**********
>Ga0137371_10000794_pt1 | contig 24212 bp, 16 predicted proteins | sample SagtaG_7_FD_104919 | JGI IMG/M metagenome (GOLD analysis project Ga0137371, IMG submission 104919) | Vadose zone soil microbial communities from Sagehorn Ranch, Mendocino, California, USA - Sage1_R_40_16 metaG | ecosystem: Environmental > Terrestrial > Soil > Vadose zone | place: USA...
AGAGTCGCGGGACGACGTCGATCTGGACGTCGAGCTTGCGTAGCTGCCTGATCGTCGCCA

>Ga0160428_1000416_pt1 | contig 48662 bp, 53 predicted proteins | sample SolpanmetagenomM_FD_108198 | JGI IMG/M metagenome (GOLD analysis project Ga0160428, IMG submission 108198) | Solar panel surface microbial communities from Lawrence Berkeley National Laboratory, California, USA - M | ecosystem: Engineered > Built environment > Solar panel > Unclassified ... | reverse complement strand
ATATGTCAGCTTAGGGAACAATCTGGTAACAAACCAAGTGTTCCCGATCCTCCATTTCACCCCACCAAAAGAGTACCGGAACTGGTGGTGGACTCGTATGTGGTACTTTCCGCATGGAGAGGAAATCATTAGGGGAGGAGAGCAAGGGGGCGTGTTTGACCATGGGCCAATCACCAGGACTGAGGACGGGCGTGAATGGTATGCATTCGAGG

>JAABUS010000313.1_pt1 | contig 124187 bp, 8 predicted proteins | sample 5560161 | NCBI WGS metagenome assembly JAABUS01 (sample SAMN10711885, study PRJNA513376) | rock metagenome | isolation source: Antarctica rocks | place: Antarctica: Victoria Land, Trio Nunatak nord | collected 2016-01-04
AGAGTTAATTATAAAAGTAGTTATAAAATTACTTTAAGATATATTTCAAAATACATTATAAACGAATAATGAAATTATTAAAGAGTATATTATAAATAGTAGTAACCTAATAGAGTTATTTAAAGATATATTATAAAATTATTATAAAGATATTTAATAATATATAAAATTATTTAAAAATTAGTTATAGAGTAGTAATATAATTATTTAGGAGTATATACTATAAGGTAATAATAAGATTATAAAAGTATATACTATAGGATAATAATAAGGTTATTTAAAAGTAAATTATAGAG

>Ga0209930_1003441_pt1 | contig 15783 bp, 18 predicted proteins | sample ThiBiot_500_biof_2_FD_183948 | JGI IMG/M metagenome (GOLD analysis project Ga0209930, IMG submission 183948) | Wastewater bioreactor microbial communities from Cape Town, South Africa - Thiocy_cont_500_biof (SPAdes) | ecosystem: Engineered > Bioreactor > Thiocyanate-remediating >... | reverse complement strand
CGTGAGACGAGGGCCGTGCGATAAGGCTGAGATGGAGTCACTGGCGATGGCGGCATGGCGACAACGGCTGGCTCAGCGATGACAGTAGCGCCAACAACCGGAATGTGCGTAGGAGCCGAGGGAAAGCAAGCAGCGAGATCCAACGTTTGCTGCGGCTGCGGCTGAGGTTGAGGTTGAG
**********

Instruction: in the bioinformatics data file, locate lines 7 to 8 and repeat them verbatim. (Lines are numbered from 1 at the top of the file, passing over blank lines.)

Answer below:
>Ga0209930_1003441_pt1 | contig 15783 bp, 18 predicted proteins | sample ThiBiot_500_biof_2_FD_183948 | JGI IMG/M metagenome (GOLD analysis project Ga0209930, IMG submission 183948) | Wastewater bioreactor microbial communities from Cape Town, South Africa - Thiocy_cont_500_biof (SPAdes) | ecosystem: Engineered > Bioreactor > Thiocyanate-remediating >... | reverse complement strand
CGTGAGACGAGGGCCGTGCGATAAGGCTGAGATGGAGTCACTGGCGATGGCGGCATGGCGACAACGGCTGGCTCAGCGATGACAGTAGCGCCAACAACCGGAATGTGCGTAGGAGCCGAGGGAAAGCAAGCAGCGAGATCCAACGTTTGCTGCGGCTGCGGCTGAGGTTGAGGTTGAG